In late 2009, a Russian teenager quietly introduced Chatroulette to an unsuspecting Internet. In a few short months, word quickly spread throughout the world that the ability to video chat with random strangers across the globe was now a possibility.
Though a new technology, Chatroulette was a throwback to the dangerous, early days of the Internet–a time when Prodigy and AOL chatrooms were looked upon with fear by the news media and my parents didn’t let me stream 30-second clips from the new Blessed Union of Souls album on Music Boulevard without their presence in the computer room.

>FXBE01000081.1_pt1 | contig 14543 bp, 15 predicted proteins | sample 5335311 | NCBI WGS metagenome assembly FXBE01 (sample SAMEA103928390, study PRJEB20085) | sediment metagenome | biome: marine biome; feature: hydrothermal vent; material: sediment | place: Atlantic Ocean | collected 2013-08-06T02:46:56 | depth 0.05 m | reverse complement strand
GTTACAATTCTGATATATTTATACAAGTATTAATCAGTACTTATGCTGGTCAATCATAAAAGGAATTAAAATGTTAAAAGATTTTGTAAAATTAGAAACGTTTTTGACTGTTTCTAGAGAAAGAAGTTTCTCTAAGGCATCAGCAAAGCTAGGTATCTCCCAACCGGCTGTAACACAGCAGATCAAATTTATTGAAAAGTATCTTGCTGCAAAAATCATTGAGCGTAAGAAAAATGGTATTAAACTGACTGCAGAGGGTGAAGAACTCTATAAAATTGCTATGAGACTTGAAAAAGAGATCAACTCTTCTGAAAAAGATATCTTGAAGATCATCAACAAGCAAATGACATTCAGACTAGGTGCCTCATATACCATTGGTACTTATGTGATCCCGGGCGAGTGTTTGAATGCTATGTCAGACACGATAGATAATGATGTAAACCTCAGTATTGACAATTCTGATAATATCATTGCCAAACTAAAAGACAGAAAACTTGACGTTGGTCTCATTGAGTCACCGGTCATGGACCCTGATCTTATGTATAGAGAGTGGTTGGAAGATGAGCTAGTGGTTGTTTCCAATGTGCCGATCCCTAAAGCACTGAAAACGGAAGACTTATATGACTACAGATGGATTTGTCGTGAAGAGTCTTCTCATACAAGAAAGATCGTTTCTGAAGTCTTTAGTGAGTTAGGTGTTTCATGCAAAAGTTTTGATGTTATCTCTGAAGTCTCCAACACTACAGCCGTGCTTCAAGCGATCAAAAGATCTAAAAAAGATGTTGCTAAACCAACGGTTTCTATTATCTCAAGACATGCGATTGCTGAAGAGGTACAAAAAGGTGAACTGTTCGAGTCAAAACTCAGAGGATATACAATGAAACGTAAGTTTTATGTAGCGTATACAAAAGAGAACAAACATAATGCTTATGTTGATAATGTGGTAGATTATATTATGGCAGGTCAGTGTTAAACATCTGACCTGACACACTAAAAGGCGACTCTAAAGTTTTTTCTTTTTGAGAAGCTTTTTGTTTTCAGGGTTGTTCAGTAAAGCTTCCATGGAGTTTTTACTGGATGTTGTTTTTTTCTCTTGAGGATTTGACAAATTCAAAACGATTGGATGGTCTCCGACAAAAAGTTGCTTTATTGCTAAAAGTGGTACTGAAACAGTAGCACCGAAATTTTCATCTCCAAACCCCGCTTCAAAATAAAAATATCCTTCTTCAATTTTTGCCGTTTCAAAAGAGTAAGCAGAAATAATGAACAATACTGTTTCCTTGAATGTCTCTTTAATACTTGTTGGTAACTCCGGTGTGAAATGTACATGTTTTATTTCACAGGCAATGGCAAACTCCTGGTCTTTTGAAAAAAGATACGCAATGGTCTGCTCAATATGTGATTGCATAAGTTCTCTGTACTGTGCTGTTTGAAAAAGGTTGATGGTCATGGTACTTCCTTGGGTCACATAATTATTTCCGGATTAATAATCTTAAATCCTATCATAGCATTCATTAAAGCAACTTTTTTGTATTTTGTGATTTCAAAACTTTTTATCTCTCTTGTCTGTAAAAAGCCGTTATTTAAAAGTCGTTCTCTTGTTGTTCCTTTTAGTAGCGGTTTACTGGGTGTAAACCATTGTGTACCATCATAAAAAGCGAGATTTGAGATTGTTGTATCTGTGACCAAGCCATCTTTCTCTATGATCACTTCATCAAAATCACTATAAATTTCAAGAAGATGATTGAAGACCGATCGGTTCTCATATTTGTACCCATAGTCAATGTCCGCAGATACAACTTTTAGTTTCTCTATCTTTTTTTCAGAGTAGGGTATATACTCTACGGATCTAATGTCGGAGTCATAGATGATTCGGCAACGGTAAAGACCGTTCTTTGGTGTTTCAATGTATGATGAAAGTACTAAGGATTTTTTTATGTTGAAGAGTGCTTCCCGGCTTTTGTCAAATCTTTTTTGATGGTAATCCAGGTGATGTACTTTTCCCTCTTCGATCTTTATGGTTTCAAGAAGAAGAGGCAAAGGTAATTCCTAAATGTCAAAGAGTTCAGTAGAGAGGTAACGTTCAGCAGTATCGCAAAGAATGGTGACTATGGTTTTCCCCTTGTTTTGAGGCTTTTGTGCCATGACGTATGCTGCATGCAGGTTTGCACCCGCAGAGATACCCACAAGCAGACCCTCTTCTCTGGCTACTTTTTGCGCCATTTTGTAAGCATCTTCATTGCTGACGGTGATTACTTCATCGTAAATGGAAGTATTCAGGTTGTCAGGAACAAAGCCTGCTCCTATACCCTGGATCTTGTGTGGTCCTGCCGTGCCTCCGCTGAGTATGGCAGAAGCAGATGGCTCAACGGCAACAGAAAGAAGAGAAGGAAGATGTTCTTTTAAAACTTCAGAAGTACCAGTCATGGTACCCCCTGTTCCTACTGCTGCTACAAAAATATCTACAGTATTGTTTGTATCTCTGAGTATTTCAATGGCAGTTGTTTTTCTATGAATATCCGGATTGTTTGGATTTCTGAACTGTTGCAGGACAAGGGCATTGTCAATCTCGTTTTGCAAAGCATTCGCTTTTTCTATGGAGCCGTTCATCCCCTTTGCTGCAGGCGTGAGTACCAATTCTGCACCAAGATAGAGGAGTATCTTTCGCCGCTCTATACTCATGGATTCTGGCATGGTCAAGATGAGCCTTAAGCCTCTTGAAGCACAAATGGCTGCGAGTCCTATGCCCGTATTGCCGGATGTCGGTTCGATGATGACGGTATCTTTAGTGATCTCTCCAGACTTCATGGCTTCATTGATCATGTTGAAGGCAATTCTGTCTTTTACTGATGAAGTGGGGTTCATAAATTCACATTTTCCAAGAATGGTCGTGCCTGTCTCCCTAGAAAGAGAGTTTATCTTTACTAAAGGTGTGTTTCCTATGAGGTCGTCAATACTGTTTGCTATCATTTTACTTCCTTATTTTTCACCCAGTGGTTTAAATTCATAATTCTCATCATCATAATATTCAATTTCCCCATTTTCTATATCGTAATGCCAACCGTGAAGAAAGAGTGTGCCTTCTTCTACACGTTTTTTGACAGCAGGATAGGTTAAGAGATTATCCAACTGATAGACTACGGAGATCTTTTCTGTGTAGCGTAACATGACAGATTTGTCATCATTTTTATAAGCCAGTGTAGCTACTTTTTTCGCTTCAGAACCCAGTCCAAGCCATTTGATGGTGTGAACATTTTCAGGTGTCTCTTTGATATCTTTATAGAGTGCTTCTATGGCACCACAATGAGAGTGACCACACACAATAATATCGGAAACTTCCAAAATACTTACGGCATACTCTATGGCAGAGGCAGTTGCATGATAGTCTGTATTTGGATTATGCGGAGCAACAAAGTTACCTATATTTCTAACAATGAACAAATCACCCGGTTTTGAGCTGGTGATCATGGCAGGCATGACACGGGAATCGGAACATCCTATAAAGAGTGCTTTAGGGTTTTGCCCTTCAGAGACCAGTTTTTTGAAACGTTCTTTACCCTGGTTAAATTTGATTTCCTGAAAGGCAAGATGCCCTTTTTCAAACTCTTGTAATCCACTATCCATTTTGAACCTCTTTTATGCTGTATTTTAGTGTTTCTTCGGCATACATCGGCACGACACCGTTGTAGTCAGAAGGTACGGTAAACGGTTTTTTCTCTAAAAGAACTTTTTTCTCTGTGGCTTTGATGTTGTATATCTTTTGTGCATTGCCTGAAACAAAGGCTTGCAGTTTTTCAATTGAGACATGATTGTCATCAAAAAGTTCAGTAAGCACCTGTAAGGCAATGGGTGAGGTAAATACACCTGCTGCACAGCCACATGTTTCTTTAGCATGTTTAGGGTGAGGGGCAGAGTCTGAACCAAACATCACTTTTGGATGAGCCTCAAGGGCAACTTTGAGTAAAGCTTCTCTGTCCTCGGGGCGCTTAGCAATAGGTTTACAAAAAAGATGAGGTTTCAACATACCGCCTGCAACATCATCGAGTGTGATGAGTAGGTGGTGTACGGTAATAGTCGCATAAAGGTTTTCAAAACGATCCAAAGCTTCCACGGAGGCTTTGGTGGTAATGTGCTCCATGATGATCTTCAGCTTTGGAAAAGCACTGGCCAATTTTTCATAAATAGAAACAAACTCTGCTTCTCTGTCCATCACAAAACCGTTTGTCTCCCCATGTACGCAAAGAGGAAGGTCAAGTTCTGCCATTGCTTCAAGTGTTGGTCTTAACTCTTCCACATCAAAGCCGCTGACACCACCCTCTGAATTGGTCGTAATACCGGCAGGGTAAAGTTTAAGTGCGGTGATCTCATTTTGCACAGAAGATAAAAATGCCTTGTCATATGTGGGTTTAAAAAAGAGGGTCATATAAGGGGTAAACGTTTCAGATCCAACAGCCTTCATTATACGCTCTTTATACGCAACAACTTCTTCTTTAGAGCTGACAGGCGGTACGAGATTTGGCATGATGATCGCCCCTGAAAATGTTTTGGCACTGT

As hopeful technophiles wondered aloud what possibilities Chatroulette would bring to the burgeoning landscape of online P2P interaction, a few of the site’s users responded by pulling down their pants and masturbating feverishly, making sure to point their penises at their web cams. Others followed suit, and faster than you can say, “Ugh, what the hell?!?” Chatroulette was 90-percent penises. There were so many penises, in fact, that eventually the only time people would visit Chatroulette was on a drunken dare which would end in viewers shrieking, closing their web browser, hyperventilating, and confirming to others in the room that they had definitely just witnessed a penis on their computer screen.